Session 1A – Weather and Fishing Safety

Monday, June 11, 9:00am–10:30am, Arts and Administration Building, Room A1049

Fishing is globally recognized as a highly dangerous occupation. Many studies allude to the role of weather as an important hazard in fishing safety. However, few studies have systematically examined the relationship between weather, weather forecasting and fishing safety and ways to mitigate risk. This session will present findings from two multidisciplinary initiatives focused on studying the relationship between weather and fishing safety including one that is seeking to also develop strategies to reduce weather-related risk.

1A.1  Studying weather and fishing safety using mixed methodsJames Shewmake, Barbara Neis and Joel Finnis, Memorial University; Ronald Pelot, Dalhousie University (Presentation slides).

This presentation outlines a mixed methods research design developed to address this gap in the literature. This research is being done in collaboration with, and with partial support from, the Newfoundland and Labrador Fish Harvesting Safety Association. One method uses gridded vessel traffic data and an array of available and modelled weather data to explore the potential for developing a climatology of weather and traffic based on the spatial and temporal variability of weather hazards, seasonality of fishing effort, and how the two interact. We are looking for “thresholds of behaviour”, i.e. indicators of relationships between fishing vessel traffic activity and weather conditions relative to current forecast warning criteria in Canada. The second part of the study uses qualitative techniques (interviews, participatory mapping and direct observation) with skippers in the small-scale fleet to deepen our understanding of how they navigate weather-related risks. The third part uses interviews with forecast producers and an additional set of interviews with users to contrast current practices of forecast production, communication, and application in a hazard-rich cold-ocean environment with harvester needs.

1A.2  A climatology of marine weather hazards and fishing trafficJames Shewmake and Joel Finnis, Memorial University; Ronald Pelot, Dalhousie University (Presentation slides – 1A.2_AND_1A.3 combined).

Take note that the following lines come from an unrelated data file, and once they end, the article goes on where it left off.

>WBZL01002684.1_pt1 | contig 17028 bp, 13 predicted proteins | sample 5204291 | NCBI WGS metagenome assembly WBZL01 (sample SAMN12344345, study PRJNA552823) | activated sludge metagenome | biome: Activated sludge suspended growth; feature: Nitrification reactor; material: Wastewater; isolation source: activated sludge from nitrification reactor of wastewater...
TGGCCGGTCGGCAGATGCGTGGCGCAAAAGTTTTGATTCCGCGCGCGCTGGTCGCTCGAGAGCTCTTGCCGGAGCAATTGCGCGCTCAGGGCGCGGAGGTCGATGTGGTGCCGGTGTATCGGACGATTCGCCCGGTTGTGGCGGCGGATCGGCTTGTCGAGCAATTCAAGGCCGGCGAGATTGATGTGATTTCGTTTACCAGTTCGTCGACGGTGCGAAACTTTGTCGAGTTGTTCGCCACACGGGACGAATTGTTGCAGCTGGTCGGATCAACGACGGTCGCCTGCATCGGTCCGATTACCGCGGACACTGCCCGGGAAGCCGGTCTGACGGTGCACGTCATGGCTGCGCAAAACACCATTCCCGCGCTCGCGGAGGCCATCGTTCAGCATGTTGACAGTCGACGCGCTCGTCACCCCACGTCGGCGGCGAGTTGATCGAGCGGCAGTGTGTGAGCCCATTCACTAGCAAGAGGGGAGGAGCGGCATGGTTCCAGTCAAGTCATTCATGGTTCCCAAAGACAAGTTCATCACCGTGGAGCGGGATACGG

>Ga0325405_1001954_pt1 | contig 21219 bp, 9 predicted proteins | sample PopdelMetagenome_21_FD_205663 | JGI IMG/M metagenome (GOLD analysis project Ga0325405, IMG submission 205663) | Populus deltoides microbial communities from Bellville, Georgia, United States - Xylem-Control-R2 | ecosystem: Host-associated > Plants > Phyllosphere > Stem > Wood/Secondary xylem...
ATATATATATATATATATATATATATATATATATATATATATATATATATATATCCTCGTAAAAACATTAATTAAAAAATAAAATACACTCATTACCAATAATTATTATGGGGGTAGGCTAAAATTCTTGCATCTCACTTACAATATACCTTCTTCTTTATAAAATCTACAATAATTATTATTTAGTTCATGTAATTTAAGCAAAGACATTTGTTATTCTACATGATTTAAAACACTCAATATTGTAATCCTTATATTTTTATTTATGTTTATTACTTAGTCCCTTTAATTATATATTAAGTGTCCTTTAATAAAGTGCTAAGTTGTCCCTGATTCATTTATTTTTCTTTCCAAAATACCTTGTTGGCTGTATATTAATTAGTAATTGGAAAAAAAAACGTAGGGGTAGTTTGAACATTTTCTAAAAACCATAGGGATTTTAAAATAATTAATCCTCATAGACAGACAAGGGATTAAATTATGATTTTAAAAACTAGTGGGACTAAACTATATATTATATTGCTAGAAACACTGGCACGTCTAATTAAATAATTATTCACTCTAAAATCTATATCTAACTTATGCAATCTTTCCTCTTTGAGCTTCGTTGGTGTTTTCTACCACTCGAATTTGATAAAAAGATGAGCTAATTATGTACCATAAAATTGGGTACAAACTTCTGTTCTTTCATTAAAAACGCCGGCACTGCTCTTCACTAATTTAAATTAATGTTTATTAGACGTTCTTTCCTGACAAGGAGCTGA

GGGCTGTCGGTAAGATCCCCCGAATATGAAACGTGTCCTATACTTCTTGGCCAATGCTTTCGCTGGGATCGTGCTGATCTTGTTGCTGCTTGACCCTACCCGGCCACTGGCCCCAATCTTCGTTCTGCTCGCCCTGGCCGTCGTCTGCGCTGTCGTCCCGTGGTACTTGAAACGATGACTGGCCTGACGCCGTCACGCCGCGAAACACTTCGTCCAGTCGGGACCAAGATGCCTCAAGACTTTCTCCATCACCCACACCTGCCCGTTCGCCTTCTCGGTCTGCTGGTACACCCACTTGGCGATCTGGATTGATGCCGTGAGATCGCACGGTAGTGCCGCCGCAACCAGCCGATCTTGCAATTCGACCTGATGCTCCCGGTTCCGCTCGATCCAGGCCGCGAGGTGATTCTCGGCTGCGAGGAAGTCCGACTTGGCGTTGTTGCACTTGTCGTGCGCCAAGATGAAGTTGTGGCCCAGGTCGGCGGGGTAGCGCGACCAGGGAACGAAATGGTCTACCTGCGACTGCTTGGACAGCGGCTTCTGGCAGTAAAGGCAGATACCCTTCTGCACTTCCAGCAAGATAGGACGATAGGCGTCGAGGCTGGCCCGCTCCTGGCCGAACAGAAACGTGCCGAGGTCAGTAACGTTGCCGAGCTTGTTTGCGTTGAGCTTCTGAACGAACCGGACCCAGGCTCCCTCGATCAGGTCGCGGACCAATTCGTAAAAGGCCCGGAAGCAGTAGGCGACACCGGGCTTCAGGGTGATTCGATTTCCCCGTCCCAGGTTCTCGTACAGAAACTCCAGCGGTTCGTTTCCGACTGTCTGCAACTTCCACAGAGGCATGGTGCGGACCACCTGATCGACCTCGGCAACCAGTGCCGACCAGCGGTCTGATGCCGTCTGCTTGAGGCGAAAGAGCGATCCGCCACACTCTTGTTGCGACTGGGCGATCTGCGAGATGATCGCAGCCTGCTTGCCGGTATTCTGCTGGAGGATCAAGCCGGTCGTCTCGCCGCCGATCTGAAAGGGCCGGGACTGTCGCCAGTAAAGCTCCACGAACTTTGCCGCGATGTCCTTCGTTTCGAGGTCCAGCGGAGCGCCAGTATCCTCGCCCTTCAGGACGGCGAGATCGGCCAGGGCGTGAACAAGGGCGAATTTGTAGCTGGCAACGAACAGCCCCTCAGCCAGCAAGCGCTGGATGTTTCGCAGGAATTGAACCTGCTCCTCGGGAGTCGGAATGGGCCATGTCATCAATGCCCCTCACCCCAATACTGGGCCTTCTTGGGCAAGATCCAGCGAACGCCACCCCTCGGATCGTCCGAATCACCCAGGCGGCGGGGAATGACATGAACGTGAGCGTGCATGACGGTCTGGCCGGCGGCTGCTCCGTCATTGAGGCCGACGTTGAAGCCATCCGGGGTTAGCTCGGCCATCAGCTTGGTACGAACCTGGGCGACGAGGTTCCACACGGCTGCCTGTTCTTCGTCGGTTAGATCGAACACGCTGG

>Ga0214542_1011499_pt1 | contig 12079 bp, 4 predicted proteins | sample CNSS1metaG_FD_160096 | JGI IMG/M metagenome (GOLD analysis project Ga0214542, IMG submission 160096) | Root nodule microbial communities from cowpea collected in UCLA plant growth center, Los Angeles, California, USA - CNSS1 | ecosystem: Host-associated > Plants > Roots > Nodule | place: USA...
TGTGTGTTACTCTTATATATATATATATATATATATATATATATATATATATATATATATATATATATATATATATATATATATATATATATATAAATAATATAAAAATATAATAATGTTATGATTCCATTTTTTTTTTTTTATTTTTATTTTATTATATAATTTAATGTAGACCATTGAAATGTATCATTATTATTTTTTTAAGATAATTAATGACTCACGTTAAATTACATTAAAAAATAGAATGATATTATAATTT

Recent research on extreme marine weather events and vessel traffic suggests that, for the most part, fishing activity decreases relative to the worst of weather conditions. This research refines these general findings by mapping weather conditions based on the forecast warning system onto forecast and fishing activity zones and seasons in order to evaluate 1) how suitable the current weather watch and warning thresholds are at deterring fish harvesters from fishing in hazardous weather condition; and 2) how this might vary spatially across the study area, both near and away from shore, and temporally across the fishing season.

1A.3  Navigating riskJames Shewmake and Barbara Neis, Memorial University (Presentation slides – 1A.2_AND_1A.3 combined).

We will present findings from interviews with fish harvesters indicating that fishing activity is highly sensitive to particular weather hazards, notably wind and sea state, with thresholds varying by vessel size and frequency of events varying by season. We document the expertise held by fish harvesters and the challenges they navigate to practice their trade including those related to forecasting.

1A.4  Marine forecast production and application in Atlantic CanadaJoel Finnis, Barbara Neis, and Memorial University (Presentation slides).

We will look at ways practitioners and end-users think about marine forecasting, balance observations and predictions, and adjust behavior in response to critical events. Marine forecasts remain a key tool for mitigating the impact of weather hazards, while informing risk-based decision-making. It is not clear that marine forecast production and use are always evolving together, particularly in sectors with limited direct contact with meteorological service providers. The presentation draws on findings from roundtable discussions and a dozen semi-structured interviews with forecast producers and fish harvesters. We look at ways practitioners and end-users think about marine forecasting, balance observations and predictions, and adjust behavior in response to critical events.

James Shewmake will round out this part of the session by talking about the benefits of this mixed methods approach and discussing strategies and tools developed to mobilize lessons learned from this research among key stakeholder groups including particularly fish harvesters.

1A.5 Impact-based indices: Dangerous seas, initial work to develop a Dangerous Sea IndexDevon Telford, Environment and Climate Change Canada (Presentation slides).

This presentation describe a graphical index combining atmospheric and oceanic factors to identify areas that are favorable, uncomfortable and dangerous dependent on the vessel class and gear type/vertical center of gravity. Fishing vessels will be subdivided by class (A, B, C and D) which correspond to their maximum lengths and also subdivided by vessel activity, steaming vs fishing. The author will then survey contributing factors that create an unsafe and dangerous environment for Mariners for each class and activity, such as: breaking wave height, wave steepness with respect to vessel length, angle of maximum heel with respect to wave height and period, and this may be expanded to include wind speed, vessel icing, type and presence of sea ice and visibility restrictions. This project is part of the ECCC-NOAA Bilateral Marine Services Collaborations 2016-18 Work Plan.


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